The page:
1. Read this.
  2. Sign-up. Choose a username. You can remain anonymous if you wish.
  3. Go to reddit.com/subreddits and unsubscribe from any stupid subreddits to which you’ve been automatically subscribed.
  4. Go and find some subreddits to join. For academics I suggest academicpublishing, DepthHub and Scholar. And if you’re a fellow health economist, try academiceconomics, Economics, healthcare and HealthEconomics.
  5. Have a look at your homepage. By this stage it should be full of articles that interest you. Follow the links. Vote-up the ones you like. Join the discussion by commenting on them.
  6. Take a look at your preferences. They can alter the experience somewhat.
  7. Head over to metareddit.com to find more subreddits you might like.
  8. If you use Chrome, download the reddit companion.
  9. Start submitting your own links and comments to subreddits and watch the discussion unfold. You can submit links to academic papers, blogs, silly pictures… whatever you like!

A word of warning. DO NOT use reddit exclusively as a means of self-promotion. You will be Shadow Banned, as I have been. Stick to the rule of thumb of no more than 1 in 10 of your link submissions being some way self-promotional. The number of links you can submit is, in some secretive way, defined by your ‘karma’. You get karma by posting links and comments that other people like. Just be helpful and nice and you won’t fall foul of the reddiquette police.

New working paper – ‘The relationship between individual risk and cost-effectiveness in screening interventions’

I’ve just released a new working paper, along with my co-authors Profs Marilyn James and David Whynes. You can access it through RePEc here. The paper discusses the (somewhat obvious) relationship between a person’s risk of developing a disease and the cost-effectiveness of screening them. This is important because publicly-funded screening interventions will, in the future, I suspect, have to discriminate based on risk.

Here’s the abstract:

Advancements in our understanding of the causes and correlates of disease mean that we are now able to estimate an individual’s level of risk. This, and the ever-increasing need for healthcare interventions to be cost-effective, has led to calls for the introduction of risk-based screening. Risk-based screening would involve the use of information about an individual’s risk factors to decide whether or not they should be eligible for screening, or the frequency with which they should be invited to attend screening. Evidence is emerging that targeted screening, towards those at higher risk, can increase the cost-effectiveness of a screening programme. The relationship between individual risk and the cost-effectiveness of screening an individual is implicitly recognised in current population screening programmes in the UK. However, the nature of this relationship, and its implications for cost-effectiveness analysis, has not been presented in the academic literature. In this study we propose that an individual’s risk of developing a disease has a consistent and quantifiable relationship with the cost-effectiveness of screening them. We suggest a simple modification to standard methods of cost-effectiveness analysis that enables the incorporation of individual risk. Using numerical examples we demonstrate the nature of the relationship between risk and cost-effectiveness and suggest means of optimising a screening intervention. This can be done either by defining a minimum level of risk for eligibility or by defining the optimal recall period for screening. We suggest that methods of decision modelling could enable such an analysis to be carried out, and that information on individual risk could be used to optimise the cost-effectiveness of population screening programmes.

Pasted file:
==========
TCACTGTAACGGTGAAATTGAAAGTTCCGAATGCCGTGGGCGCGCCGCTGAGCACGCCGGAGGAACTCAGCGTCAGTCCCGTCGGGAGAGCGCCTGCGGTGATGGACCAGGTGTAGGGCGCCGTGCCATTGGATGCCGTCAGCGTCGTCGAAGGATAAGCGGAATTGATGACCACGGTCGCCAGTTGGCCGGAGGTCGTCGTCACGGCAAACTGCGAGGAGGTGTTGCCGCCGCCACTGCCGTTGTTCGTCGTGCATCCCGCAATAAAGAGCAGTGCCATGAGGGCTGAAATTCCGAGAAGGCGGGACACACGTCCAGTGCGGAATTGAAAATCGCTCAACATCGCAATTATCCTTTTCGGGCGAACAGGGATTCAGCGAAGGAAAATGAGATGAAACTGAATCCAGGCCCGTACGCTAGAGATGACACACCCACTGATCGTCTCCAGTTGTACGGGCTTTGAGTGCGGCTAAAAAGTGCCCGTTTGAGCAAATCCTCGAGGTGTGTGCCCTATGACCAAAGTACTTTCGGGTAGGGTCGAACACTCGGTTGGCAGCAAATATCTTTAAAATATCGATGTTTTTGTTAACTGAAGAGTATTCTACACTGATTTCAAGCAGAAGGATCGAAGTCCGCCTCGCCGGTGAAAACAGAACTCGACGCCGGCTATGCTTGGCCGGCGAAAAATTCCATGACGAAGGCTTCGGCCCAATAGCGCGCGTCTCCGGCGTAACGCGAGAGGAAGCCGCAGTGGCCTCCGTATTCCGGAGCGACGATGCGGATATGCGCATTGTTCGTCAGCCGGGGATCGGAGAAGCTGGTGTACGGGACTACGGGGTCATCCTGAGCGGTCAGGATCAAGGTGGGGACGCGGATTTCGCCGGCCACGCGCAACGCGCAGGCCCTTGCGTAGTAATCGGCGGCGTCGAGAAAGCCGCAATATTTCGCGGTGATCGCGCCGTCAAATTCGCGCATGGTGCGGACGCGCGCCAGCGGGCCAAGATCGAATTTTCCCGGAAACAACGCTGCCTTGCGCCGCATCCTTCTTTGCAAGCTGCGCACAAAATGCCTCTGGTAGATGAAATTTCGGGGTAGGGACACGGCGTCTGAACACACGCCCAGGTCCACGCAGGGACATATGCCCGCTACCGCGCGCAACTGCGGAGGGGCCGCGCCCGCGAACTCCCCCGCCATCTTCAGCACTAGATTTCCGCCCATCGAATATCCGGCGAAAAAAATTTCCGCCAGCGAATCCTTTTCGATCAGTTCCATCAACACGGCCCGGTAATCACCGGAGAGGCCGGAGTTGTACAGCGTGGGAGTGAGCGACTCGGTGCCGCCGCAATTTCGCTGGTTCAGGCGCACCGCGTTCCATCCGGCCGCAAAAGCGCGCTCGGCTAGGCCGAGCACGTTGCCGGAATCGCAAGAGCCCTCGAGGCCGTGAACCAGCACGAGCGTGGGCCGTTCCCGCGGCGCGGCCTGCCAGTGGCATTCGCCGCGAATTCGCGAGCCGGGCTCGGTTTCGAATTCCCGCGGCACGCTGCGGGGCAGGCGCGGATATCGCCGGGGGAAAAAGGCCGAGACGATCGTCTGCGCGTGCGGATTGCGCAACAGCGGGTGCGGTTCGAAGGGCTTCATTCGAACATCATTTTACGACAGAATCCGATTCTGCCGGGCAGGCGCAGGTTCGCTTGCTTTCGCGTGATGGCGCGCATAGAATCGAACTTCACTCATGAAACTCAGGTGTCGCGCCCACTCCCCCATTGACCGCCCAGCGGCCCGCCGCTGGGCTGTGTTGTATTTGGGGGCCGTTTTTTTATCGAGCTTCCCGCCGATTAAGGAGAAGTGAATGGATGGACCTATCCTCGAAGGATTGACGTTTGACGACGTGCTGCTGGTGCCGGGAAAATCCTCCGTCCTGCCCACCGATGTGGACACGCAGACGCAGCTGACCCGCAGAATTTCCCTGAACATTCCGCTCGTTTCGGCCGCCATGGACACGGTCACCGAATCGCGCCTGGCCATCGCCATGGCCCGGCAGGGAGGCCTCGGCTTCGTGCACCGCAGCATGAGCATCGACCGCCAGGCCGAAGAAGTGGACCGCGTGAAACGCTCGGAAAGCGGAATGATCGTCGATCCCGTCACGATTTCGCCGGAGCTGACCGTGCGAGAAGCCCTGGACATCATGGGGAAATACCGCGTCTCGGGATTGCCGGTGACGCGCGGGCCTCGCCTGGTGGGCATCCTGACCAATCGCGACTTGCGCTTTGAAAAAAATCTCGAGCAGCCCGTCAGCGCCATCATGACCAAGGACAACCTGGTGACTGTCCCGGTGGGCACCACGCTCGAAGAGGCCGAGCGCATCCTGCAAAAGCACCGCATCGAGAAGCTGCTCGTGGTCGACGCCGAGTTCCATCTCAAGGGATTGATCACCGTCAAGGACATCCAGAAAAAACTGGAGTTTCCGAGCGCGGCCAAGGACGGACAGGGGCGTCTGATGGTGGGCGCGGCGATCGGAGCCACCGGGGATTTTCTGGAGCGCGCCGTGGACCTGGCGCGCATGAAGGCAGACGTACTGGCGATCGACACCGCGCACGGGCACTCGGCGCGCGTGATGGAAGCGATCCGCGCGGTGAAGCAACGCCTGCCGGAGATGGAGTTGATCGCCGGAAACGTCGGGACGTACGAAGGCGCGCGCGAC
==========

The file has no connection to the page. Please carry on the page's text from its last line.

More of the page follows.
I’d really appreciate any comments you might have on this paper. Feel free to post below or alternatively please send me an email.

#100wordreview – Quack Policy. Abusing Science in the Cause of Paternalism (Jamie Whyte) [Book]


I found this IEA publication very difficult to read, because almost every paragraph is flawed; sometimes logically, often evidentially and at times morally. The book takes what any undergrad might learn in Econ101 and applies it to current challenges and policy responses in health and climate change. All with gusto and arrogance. Whyte has little regard for the policy context, or for much of economic thought from the last 40 years. Most arguments depend on false analogies, which are painful to read. In the author’s own words: “Science progresses by ignoring mere opinion, expert or otherwise”. Thank goodness for that.

#100wordreview – The Humble Economist (Tony Culyer) [Book]

A collection of 21 abridged essays summarising Tony Culyer’s most important contributions. Fellow health economists may have already read the book’s constituent parts, but much can be gained from digesting them in this form. The book presents Culyer’s work as a cohesive set of ideas, woven together in his unmistakable style and approach; best characterised by the book’s title. For non-economists interested in health research, the book disarms economics of its alienating features that lead to confusion and misunderstanding about what economists actually do and why they do it. For economists, herein lies an exemplar approach to your discipline.

New article – Generic Preference Based Measures: how economists measure health benefit

I was invited to write a short review article for Advances in Clinical Neuroscience and Rehabilitation, and it’s just been published in their latest issue. You can view the article online here.

The article gives a very brief introduction to the use of generic preference-based measures and highlights their use in relevant clinical fields such as stroke, multiple sclerosis and Parkinson’s disease.

ACNR is a professional journal distributed free to neurologists, rehabilitation specialists and allied professionals in the UK.